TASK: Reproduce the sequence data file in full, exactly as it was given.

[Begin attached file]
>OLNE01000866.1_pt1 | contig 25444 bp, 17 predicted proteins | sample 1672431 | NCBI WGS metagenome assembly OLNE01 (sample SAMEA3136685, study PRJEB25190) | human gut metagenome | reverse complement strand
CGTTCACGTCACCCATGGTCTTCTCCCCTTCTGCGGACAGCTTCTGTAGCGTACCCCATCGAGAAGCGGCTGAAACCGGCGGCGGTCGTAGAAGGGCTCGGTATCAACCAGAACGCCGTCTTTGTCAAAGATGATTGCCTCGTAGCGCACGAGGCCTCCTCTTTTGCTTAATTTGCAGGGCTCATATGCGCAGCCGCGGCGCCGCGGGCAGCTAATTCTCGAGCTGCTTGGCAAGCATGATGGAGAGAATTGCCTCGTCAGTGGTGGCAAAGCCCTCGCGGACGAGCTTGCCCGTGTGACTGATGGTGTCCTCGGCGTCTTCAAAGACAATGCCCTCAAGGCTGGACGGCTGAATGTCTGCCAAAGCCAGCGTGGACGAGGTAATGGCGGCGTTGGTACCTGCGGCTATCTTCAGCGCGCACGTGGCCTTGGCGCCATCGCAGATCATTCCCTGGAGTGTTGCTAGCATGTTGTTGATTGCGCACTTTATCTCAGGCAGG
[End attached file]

>OLNE01000866.1_pt1 | contig 25444 bp, 17 predicted proteins | sample 1672431 | NCBI WGS metagenome assembly OLNE01 (sample SAMEA3136685, study PRJEB25190) | human gut metagenome | reverse complement strand
CGTTCACGTCACCCATGGTCTTCTCCCCTTCTGCGGACAGCTTCTGTAGCGTACCCCATCGAGAAGCGGCTGAAACCGGCGGCGGTCGTAGAAGGGCTCGGTATCAACCAGAACGCCGTCTTTGTCAAAGATGATTGCCTCGTAGCGCACGAGGCCTCCTCTTTTGCTTAATTTGCAGGGCTCATATGCGCAGCCGCGGCGCCGCGGGCAGCTAATTCTCGAGCTGCTTGGCAAGCATGATGGAGAGAATTGCCTCGTCAGTGGTGGCAAAGCCCTCGCGGACGAGCTTGCCCGTGTGACTGATGGTGTCCTCGGCGTCTTCAAAGACAATGCCCTCAAGGCTGGACGGCTGAATGTCTGCCAAAGCCAGCGTGGACGAGGTAATGGCGGCGTTGGTACCTGCGGCTATCTTCAGCGCGCACGTGGCCTTGGCGCCATCGCAGATCATTCCCTGGAGTGTTGCTAGCATGTTGTTGATTGCGCACTTTATCTCAGGCAGG